Crate-Digging Quick Takes (Archive): Soft Complex – Barcelona

I have a completely-filled 120 GB iPod classic, the record crate of the digital age, containing my entire music library. I’m listening to each release in alphabetical order by record title – kind of a virtual archaeological dig. These are my findings.

Previously published in summer 2009. Presented here with some revision.

(Silverthree Sound Recordings, 2006)

It’s hard to tell if Soft Complex is even still together anymore. I just checked their Myspace page, and they hadn’t logged in between March 2008 and September 2010. They had a single out at some point in there. But Barcelona, essentially a 3-song EP with 5 remixes, remains their only release so far. And it came out in 2006.

Questions about the status of the band aside, Soft Complex actually has an impressive D.C. pedigree, featuring members of Burning Airlines, Engine Down, and Phaser. And let me get this out of my system: Holy Smiths fixation. Forget the Desoto Records family tree, and look toward England for your references: besides The Smiths, influences include The Cure, Depeche Mode, and New Order. Singer Shane German’s voice has more than a passing resemblance to Bernard Sumner. These are not bad things.

But unfortunately, because there are only three songs here to give you a sense of what the band’s all about, you’re really left wanting more, particularly once you realize that the five remixes are there to pad the album and do nothing else. But the electro/Britpop title track, slower “Sad Note,” and wiry “Beat the Chill” are all worth your time. And I know they’ve got more up their sleeves – I saw them play a few years ago, which is how I discovered them in the first place. They played a full, energetic set to a less-than-capacity bar, while an Eagles playoff game on television sapped audience attention. And yet they rocked, which meant a trip to the merch table.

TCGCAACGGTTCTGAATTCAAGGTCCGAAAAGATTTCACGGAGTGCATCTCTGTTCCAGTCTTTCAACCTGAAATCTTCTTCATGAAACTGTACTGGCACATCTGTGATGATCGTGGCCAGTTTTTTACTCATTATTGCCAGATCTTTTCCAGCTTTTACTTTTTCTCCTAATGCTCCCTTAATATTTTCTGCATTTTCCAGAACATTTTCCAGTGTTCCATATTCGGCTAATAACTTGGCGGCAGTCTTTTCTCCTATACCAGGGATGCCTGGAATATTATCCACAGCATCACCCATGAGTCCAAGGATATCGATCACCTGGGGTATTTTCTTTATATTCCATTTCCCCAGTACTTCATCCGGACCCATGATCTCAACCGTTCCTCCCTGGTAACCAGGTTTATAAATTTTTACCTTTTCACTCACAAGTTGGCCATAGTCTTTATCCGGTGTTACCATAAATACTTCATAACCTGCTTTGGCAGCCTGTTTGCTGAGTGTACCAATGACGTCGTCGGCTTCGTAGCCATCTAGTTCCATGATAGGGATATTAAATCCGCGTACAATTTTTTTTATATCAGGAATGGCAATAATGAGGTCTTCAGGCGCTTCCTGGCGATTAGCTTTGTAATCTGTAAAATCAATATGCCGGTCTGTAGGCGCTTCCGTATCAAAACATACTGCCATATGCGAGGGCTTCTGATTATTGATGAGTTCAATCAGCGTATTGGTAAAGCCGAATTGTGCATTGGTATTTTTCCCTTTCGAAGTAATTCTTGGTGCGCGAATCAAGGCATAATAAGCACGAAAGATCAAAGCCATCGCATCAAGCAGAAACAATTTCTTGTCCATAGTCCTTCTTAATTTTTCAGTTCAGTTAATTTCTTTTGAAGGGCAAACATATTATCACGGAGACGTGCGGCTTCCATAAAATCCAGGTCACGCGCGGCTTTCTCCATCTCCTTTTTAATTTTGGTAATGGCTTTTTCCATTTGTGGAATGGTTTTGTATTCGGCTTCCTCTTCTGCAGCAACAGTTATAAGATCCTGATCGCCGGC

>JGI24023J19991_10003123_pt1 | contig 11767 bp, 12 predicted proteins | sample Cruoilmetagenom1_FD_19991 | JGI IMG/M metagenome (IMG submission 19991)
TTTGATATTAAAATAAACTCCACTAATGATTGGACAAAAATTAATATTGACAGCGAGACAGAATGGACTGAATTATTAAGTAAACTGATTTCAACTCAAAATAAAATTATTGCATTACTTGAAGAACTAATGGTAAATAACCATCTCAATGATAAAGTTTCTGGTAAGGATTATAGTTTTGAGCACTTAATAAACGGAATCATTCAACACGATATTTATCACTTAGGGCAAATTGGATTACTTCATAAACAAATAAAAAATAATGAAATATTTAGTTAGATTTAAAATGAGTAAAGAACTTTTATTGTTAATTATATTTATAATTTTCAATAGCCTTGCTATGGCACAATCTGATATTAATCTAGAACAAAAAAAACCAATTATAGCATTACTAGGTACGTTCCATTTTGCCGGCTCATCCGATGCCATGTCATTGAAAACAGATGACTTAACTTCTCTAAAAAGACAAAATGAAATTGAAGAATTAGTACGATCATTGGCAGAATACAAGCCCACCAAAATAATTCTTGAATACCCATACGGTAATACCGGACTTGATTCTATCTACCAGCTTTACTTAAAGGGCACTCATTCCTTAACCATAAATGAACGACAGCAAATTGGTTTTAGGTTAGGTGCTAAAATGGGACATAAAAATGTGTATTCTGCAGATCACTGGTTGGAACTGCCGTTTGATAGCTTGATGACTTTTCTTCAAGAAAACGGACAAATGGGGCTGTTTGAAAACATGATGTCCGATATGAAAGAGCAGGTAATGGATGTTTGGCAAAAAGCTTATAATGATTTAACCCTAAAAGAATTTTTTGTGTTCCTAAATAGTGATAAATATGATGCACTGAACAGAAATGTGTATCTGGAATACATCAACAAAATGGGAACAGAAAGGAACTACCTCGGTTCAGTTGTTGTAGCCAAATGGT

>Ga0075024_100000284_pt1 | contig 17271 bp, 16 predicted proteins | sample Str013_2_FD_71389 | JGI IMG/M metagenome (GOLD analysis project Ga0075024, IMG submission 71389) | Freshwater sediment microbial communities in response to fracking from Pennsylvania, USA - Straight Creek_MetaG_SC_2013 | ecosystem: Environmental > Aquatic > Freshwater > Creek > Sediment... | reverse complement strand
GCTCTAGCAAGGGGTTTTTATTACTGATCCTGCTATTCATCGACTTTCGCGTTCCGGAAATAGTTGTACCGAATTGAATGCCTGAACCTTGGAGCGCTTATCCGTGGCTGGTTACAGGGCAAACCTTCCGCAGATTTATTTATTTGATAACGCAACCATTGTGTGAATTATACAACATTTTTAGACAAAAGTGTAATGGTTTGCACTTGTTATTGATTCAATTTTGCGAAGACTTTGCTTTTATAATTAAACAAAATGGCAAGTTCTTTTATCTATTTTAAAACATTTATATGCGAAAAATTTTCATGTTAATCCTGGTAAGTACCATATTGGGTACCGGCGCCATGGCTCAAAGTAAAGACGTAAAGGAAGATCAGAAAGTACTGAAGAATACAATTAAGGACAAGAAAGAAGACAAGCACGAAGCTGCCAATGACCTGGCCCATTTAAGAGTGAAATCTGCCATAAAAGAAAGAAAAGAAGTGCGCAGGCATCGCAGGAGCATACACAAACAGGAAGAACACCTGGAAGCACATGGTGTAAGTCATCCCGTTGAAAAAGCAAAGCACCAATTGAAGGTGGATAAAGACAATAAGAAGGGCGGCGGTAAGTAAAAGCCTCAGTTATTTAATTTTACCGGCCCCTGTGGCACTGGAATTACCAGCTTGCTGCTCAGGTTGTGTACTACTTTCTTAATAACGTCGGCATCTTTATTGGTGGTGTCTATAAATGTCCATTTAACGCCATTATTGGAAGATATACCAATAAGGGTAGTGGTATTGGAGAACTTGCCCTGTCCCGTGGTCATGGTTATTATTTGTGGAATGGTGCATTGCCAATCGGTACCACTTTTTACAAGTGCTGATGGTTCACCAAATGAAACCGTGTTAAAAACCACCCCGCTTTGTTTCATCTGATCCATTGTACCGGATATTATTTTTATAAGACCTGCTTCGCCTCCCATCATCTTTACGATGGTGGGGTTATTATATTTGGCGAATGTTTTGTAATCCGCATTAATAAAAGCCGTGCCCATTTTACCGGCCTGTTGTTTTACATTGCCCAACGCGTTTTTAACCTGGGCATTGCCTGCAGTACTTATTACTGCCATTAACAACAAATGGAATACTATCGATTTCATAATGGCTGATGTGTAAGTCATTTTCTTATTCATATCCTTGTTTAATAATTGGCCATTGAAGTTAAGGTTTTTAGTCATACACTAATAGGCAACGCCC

The remixes, for the most part, fall pretty flat. The low-key dubstep version of “Barcelona” by Brooks Harlan works, but is far too long at over eight minutes. The crunchier “Son’s Red Eye Remix,” also of the title track, fares even better. The rest either add nothing or flat out don’t work, like the “Ace Remix” of “Beat the Chill” which actually drops a rap verse in the middle of the song. It’s a really stupid and ill-conceived move – Soft Complex aren’t really conducive to that treatment.

RIYL: The Smiths, New Order, The Cure

Advertisements

Leave a Reply

Fill in your details below or click an icon to log in:

WordPress.com Logo

You are commenting using your WordPress.com account. Log Out / Change )

Twitter picture

You are commenting using your Twitter account. Log Out / Change )

Facebook photo

You are commenting using your Facebook account. Log Out / Change )

Google+ photo

You are commenting using your Google+ account. Log Out / Change )

Connecting to %s